4 Areas to Clean up for the New Year

#1 Car: Your car symbolizes where you are going in life. Are you moving forward and navigating from one stage to another? Clean out any clutter in your car to invite clarity and overcome stagnation. You are in the driver’s seat; make it a good ride.

#2 Bedroom: Pick and choose what you allow in this room. This should be a sacred space of rejuvenation and intimacy. Clothes strewn about, a television in the room, and dust or clutter can all detract significantly from the atmosphere. Warm colors, soy candles, clean sheets and an organized closet can transform a bedroom. It will feel different, better. This is the one place you can truly count on being alone or with your partner. Don’t give it less attention than you’d give any other room. In fact, give it more.

#3 Bathroom: A bathroom should be clean with hints of vitality: plants, a splash of color, simplicity. Reconsider those fuzzy toilet covers that are one more thing to launder, as well as any overflow of toiletries. Get rid of unnecessary makeup items; decide what looks best on you and toss the rest. It’s a relief to simplify the options. For example, Clinique Black Honey lipstick looks good on everyone, and if you want a cheaper option, the Revlon equivalent is Fig Jam. Maybe there is one color of eye shadow that looks best on you-why hold on to the others?20141228_140338(0)

#4 Mind: This is perhaps the most difficult space to declutter. Most people are absolutely addicted to thinking. We are constantly telling ourselves stories, critiquing, thinking of the past or the future. But we all can recall moments when we are truly present, in our bodies, and free from the mind chatter. This is pure magic, the elixir of life. Maybe we recognize this state of pure consciousness while meditating, practicing yoga, dancing, running, delving into a mindful hobby, or writing. For some, classical music does the trick. Find whatever it is that tames your monkey mind and do it often!

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Engaging the holidays with a four thing day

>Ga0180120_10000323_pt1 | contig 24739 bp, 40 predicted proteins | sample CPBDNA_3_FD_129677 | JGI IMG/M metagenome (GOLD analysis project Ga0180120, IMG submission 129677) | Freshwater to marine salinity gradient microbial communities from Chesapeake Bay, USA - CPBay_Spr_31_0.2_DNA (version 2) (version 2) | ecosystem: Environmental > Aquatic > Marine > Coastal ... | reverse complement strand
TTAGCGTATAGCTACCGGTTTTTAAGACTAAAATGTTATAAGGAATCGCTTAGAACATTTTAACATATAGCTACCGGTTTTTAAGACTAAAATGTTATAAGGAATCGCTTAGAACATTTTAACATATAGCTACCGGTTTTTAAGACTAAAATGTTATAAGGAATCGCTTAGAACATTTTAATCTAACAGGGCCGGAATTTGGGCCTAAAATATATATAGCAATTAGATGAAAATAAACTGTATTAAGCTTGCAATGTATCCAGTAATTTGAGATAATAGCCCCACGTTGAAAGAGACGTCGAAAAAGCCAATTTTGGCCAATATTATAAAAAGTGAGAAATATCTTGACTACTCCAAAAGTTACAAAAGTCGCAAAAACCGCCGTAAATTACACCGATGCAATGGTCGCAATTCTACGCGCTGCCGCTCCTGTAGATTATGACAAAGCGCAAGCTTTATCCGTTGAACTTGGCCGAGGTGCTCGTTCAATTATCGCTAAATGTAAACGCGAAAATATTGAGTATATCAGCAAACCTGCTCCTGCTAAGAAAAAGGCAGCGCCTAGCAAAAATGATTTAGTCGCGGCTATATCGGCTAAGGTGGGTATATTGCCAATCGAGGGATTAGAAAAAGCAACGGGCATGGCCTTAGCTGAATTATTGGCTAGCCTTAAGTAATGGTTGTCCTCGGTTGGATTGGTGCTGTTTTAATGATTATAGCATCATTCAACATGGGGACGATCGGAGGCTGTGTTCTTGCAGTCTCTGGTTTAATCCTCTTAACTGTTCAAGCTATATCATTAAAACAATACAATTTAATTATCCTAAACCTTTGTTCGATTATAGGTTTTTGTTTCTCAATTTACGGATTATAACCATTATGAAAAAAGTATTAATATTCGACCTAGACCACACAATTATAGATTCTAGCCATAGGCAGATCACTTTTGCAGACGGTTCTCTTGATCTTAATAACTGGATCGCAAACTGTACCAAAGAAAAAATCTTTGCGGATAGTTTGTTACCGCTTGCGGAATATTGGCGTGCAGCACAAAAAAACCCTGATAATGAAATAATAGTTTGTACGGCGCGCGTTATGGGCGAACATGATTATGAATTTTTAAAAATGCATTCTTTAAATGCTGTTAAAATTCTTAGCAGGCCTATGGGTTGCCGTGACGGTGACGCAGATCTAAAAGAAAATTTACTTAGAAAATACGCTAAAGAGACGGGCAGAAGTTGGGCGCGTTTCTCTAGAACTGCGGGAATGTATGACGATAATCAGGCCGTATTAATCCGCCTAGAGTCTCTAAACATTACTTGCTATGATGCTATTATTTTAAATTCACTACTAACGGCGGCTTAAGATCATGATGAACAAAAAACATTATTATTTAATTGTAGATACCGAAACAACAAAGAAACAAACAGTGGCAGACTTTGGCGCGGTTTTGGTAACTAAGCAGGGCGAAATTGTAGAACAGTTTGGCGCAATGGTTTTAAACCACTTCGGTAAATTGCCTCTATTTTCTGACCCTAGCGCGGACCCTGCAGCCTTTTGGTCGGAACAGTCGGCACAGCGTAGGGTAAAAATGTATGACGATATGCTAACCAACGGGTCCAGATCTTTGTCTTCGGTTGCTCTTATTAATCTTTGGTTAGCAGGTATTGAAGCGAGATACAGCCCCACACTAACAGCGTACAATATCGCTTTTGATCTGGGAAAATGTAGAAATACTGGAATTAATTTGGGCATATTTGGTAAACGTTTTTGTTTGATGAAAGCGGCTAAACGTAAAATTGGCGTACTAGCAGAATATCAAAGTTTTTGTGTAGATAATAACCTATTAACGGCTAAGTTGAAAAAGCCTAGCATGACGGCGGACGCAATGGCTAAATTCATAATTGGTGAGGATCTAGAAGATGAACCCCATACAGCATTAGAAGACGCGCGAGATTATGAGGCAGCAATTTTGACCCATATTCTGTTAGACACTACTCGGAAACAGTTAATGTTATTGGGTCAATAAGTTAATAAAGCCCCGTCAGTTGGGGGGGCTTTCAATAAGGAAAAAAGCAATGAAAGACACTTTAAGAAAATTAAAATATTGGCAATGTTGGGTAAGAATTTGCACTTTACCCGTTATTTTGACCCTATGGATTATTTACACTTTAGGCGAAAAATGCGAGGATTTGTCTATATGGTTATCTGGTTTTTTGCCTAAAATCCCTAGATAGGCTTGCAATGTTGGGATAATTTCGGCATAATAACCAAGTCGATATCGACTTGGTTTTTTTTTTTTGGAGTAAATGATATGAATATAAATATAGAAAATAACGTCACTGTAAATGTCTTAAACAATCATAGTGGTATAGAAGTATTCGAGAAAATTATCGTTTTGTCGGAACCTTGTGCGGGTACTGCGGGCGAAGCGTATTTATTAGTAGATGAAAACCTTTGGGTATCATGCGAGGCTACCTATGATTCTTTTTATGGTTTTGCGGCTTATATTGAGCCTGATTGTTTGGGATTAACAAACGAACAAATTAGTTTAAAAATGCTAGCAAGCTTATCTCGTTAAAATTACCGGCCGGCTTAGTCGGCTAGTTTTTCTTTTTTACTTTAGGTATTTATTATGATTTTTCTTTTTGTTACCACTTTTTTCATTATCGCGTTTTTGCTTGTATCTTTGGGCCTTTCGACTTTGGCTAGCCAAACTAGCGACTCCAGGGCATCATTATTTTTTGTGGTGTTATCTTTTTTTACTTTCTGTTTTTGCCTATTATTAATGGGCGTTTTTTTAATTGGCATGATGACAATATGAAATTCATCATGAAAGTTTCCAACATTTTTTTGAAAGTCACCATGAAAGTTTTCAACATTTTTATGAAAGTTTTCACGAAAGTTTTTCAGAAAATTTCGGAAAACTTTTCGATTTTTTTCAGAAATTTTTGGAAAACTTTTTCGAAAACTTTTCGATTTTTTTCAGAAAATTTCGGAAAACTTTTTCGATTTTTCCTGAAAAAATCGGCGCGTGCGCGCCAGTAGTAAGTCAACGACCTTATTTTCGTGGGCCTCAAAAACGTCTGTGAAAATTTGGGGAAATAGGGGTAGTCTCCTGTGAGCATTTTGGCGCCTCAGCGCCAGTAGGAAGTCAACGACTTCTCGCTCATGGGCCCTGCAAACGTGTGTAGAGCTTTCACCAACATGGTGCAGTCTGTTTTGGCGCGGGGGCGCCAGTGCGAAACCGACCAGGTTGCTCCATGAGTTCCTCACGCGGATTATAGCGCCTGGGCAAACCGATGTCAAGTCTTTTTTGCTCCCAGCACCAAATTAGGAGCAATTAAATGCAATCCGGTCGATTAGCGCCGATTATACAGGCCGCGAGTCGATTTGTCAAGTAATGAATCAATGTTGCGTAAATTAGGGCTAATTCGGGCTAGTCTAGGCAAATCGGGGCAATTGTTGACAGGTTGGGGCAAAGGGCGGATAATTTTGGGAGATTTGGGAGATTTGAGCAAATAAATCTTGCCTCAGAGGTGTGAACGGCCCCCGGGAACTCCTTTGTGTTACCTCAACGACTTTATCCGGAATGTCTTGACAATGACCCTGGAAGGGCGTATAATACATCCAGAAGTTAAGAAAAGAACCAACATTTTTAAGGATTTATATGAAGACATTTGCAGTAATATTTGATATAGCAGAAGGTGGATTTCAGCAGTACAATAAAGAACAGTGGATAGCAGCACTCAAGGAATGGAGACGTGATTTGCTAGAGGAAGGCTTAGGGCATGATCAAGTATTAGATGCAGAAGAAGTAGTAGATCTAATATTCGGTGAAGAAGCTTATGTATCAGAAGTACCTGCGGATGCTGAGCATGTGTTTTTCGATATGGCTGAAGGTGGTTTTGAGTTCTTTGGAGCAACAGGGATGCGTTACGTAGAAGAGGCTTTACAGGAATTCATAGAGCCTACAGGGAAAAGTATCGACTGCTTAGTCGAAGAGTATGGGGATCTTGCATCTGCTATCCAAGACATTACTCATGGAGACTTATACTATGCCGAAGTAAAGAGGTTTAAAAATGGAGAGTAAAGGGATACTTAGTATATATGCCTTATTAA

Just a couple more days until Christmas, and I’ve been feeling balanced about the whole holiday thing; I’ve got time, I didn’t go overboard on anything and best of all, college kids have fully settled back in for their break (evident both by the extra joy and the extra dishwasher cycles). I’m caught up on most stuff that needs being-caught-up on. Gifts are bought and wrapped, fridge is stocked. There are just a few more things I need to do, and today was supposed to be the day.

So if life is calm and joyful and good, why am I behaving so badly today? Badly as in I seem to have staged a private revolt against finishing up anything that’s left to do or just generally making sensible choices. For example:

Here’s what I should be doing: Going to get a haircut.

Here’s what I did instead: Bought more hair product to revive my curls that really just need a trim, in order to avoid going to get that trim.

Here’s what I should be doing: Picking up the party platter at the grocery store for tomorrow’s pre- holiday visit with my grandmother.

Here’s what I did instead: Roamed the aisles of Whole Foods, sampling their natural lemon body spray and vanilla nutritional shake mix.

Here’s what I should be doing: Finalizing my menu for Christmas brunch.

Here’s what I did instead: Read about what celebrity chef Giada De Laurentiis will be eating for Christmas in my Natural Health magazine. Smoky turkey, cranberry soup, and smashed root vegetables, in case you were wondering. And she’s not cooking it.

Here’s what I should be doing: Walking my dog.

Here’s what I did instead: Let my dog run around the yard and then went for a jog myself, while listening to Pandora. While on the jog I took a photo of a sign on the side of the road that said Fixer upper. Must sell fast. The sign included a phone number.

Here’s what I should be doing: Plugging in the lights. It’s getting darkish, despite only being late afternoon.

Here’s what I did instead: Called the number from the sign and left a message. Why would I do that? I’ve no idea except that I was curious. It was a bright yellow sign, urgent! Where was this house? Why were they trying to sell so fast? But in hindsight, maybe the fixer upper is not even a house. It could be anything. A car. A bike. A husband. Why did I assume fixer upper meant a house?

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Here’s what else I should be doing: Cooking the edible gifts I plan to give.

Here’s what I’m doing instead: Eating popcorn.

Maybe this is how I subconsciously engage Christmas; by being a time-wasting slacker for a day or so leading up to it.

Ah well, here is what I should be doing: Jumping off this couch and getting something, anything done. I should be recognizing that Christmas is coming barreling down the road, for Christ’s sake. Literally.

Here’s what I’m doing instead: Feeling glad for having done three things today: exercising, writing, and answering an important email. That’s not much, but I’ve been so busy not stressing about the holidays. Not even a little. Maybe I can count that as accomplishing something. That makes four things. Today was a four thing day. I can live with that.

Merry Christmas!

city tree

Holidays and ordinary days